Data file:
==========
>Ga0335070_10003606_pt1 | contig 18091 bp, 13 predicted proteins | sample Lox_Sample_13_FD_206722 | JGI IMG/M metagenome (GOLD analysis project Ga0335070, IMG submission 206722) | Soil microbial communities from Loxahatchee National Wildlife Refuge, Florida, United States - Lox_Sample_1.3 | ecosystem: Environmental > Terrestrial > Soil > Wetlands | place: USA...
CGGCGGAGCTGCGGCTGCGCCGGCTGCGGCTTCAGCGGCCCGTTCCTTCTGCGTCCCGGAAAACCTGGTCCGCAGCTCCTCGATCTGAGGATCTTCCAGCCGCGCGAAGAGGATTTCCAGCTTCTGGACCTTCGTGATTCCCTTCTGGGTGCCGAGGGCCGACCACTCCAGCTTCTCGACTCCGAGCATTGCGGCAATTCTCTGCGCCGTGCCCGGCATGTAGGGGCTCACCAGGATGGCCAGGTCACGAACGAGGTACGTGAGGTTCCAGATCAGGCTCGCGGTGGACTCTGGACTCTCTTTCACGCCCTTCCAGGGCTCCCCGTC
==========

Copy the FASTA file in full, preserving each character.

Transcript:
>Ga0335070_10003606_pt1 | contig 18091 bp, 13 predicted proteins | sample Lox_Sample_13_FD_206722 | JGI IMG/M metagenome (GOLD analysis project Ga0335070, IMG submission 206722) | Soil microbial communities from Loxahatchee National Wildlife Refuge, Florida, United States - Lox_Sample_1.3 | ecosystem: Environmental > Terrestrial > Soil > Wetlands | place: USA...
CGGCGGAGCTGCGGCTGCGCCGGCTGCGGCTTCAGCGGCCCGTTCCTTCTGCGTCCCGGAAAACCTGGTCCGCAGCTCCTCGATCTGAGGATCTTCCAGCCGCGCGAAGAGGATTTCCAGCTTCTGGACCTTCGTGATTCCCTTCTGGGTGCCGAGGGCCGACCACTCCAGCTTCTCGACTCCGAGCATTGCGGCAATTCTCTGCGCCGTGCCCGGCATGTAGGGGCTCACCAGGATGGCCAGGTCACGAACGAGGTACGTGAGGTTCCAGATCAGGCTCGCGGTGGACTCTGGACTCTCTTTCACGCCCTTCCAGGGCTCCCCGTC